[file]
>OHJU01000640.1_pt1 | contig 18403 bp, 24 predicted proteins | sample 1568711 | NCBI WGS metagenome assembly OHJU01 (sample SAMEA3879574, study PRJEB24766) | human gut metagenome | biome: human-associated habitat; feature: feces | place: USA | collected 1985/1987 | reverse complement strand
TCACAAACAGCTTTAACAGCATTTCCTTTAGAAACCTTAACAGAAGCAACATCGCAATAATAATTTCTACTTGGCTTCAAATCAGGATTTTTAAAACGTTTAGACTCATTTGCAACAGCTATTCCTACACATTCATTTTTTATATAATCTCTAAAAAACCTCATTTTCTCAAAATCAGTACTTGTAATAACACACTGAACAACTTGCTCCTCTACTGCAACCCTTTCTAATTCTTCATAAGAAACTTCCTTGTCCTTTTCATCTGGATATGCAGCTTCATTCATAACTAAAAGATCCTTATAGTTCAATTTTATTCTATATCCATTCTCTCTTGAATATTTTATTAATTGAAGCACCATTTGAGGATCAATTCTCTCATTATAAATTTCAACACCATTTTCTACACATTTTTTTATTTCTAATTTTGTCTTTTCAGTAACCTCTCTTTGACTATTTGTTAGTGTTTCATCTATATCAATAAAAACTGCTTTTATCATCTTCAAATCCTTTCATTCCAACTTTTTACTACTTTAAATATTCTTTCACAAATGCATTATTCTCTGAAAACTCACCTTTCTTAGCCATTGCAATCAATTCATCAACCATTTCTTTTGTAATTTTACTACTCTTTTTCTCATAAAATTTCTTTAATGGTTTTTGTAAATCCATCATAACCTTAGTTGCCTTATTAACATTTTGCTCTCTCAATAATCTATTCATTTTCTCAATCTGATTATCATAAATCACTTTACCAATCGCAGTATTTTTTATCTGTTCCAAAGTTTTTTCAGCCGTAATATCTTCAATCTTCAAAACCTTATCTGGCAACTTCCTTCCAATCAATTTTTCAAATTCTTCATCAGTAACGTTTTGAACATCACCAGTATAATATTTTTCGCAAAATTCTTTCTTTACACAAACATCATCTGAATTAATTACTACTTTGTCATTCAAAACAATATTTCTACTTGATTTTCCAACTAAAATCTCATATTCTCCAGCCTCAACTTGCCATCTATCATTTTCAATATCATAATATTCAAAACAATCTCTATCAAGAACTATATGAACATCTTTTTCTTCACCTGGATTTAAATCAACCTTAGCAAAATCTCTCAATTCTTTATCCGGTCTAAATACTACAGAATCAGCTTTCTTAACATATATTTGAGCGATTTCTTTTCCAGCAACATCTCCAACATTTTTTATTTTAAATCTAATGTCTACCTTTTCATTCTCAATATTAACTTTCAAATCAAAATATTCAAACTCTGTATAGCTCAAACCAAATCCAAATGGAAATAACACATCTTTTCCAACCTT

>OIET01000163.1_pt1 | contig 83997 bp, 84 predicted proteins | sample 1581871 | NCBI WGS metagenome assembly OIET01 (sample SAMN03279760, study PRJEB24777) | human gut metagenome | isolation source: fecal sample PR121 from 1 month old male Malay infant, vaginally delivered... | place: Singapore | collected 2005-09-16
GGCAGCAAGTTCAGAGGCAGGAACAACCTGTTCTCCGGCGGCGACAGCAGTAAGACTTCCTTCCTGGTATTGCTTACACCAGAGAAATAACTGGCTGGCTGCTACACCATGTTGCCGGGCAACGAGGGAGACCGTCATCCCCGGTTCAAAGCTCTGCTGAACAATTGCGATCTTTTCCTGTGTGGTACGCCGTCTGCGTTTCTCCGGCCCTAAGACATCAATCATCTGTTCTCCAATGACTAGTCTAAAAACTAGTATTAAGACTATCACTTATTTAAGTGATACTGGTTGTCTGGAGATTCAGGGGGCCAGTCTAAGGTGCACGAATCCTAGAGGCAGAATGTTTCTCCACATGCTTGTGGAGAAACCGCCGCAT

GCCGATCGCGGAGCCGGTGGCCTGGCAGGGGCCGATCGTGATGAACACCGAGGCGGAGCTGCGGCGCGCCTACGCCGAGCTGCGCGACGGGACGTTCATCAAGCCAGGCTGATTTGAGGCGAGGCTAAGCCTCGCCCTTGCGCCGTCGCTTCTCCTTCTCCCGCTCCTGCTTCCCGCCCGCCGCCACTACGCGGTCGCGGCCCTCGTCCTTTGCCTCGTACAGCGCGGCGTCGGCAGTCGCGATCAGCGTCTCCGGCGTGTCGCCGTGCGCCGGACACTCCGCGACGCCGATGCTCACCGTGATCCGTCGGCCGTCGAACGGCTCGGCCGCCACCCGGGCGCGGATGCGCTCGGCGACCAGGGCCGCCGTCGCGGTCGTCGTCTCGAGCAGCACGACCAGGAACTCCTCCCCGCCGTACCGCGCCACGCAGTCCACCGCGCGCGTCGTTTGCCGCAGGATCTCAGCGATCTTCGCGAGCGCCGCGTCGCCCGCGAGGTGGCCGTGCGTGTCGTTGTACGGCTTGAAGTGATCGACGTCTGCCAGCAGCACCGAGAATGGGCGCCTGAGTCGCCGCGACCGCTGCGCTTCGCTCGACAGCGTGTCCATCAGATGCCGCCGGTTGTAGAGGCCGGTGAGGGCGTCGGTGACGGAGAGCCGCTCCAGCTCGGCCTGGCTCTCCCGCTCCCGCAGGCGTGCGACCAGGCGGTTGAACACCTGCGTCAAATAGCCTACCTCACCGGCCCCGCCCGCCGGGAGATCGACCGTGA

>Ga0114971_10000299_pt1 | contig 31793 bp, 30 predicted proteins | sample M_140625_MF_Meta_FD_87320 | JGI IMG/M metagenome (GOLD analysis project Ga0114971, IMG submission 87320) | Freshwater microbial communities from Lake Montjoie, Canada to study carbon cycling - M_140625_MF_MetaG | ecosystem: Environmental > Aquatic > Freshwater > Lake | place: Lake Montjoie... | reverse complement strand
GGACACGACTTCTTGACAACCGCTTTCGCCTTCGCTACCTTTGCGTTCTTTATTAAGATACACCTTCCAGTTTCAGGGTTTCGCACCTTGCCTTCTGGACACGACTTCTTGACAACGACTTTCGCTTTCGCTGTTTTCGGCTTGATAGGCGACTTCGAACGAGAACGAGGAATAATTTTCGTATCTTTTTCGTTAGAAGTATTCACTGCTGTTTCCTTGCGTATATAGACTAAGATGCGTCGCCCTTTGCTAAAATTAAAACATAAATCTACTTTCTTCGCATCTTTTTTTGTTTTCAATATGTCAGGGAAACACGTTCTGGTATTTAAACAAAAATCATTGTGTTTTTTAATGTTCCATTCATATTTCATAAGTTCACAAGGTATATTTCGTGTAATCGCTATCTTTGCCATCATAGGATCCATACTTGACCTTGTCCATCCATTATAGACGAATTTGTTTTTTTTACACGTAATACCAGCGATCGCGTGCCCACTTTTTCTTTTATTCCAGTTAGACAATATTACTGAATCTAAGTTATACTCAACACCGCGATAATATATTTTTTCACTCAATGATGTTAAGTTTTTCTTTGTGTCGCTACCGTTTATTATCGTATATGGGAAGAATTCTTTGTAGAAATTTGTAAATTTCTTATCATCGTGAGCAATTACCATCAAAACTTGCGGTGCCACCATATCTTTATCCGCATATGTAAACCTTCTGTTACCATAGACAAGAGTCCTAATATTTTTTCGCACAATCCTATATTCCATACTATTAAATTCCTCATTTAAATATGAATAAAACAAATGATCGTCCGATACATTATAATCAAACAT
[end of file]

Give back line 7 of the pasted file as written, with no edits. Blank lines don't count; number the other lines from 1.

GGACACGACTTCTTGACAACCGCTTTCGCCTTCGCTACCTTTGCGTTCTTTATTAAGATACACCTTCCAGTTTCAGGGTTTCGCACCTTGCCTTCTGGACACGACTTCTTGACAACGACTTTCGCTTTCGCTGTTTTCGGCTTGATAGGCGACTTCGAACGAGAACGAGGAATAATTTTCGTATCTTTTTCGTTAGAAGTATTCACTGCTGTTTCCTTGCGTATATAGACTAAGATGCGTCGCCCTTTGCTAAAATTAAAACATAAATCTACTTTCTTCGCATCTTTTTTTGTTTTCAATATGTCAGGGAAACACGTTCTGGTATTTAAACAAAAATCATTGTGTTTTTTAATGTTCCATTCATATTTCATAAGTTCACAAGGTATATTTCGTGTAATCGCTATCTTTGCCATCATAGGATCCATACTTGACCTTGTCCATCCATTATAGACGAATTTGTTTTTTTTACACGTAATACCAGCGATCGCGTGCCCACTTTTTCTTTTATTCCAGTTAGACAATATTACTGAATCTAAGTTATACTCAACACCGCGATAATATATTTTTTCACTCAATGATGTTAAGTTTTTCTTTGTGTCGCTACCGTTTATTATCGTATATGGGAAGAATTCTTTGTAGAAATTTGTAAATTTCTTATCATCGTGAGCAATTACCATCAAAACTTGCGGTGCCACCATATCTTTATCCGCATATGTAAACCTTCTGTTACCATAGACAAGAGTCCTAATATTTTTTCGCACAATCCTATATTCCATACTATTAAATTCCTCATTTAAATATGAATAAAACAAATGATCGTCCGATACATTATAATCAAACAT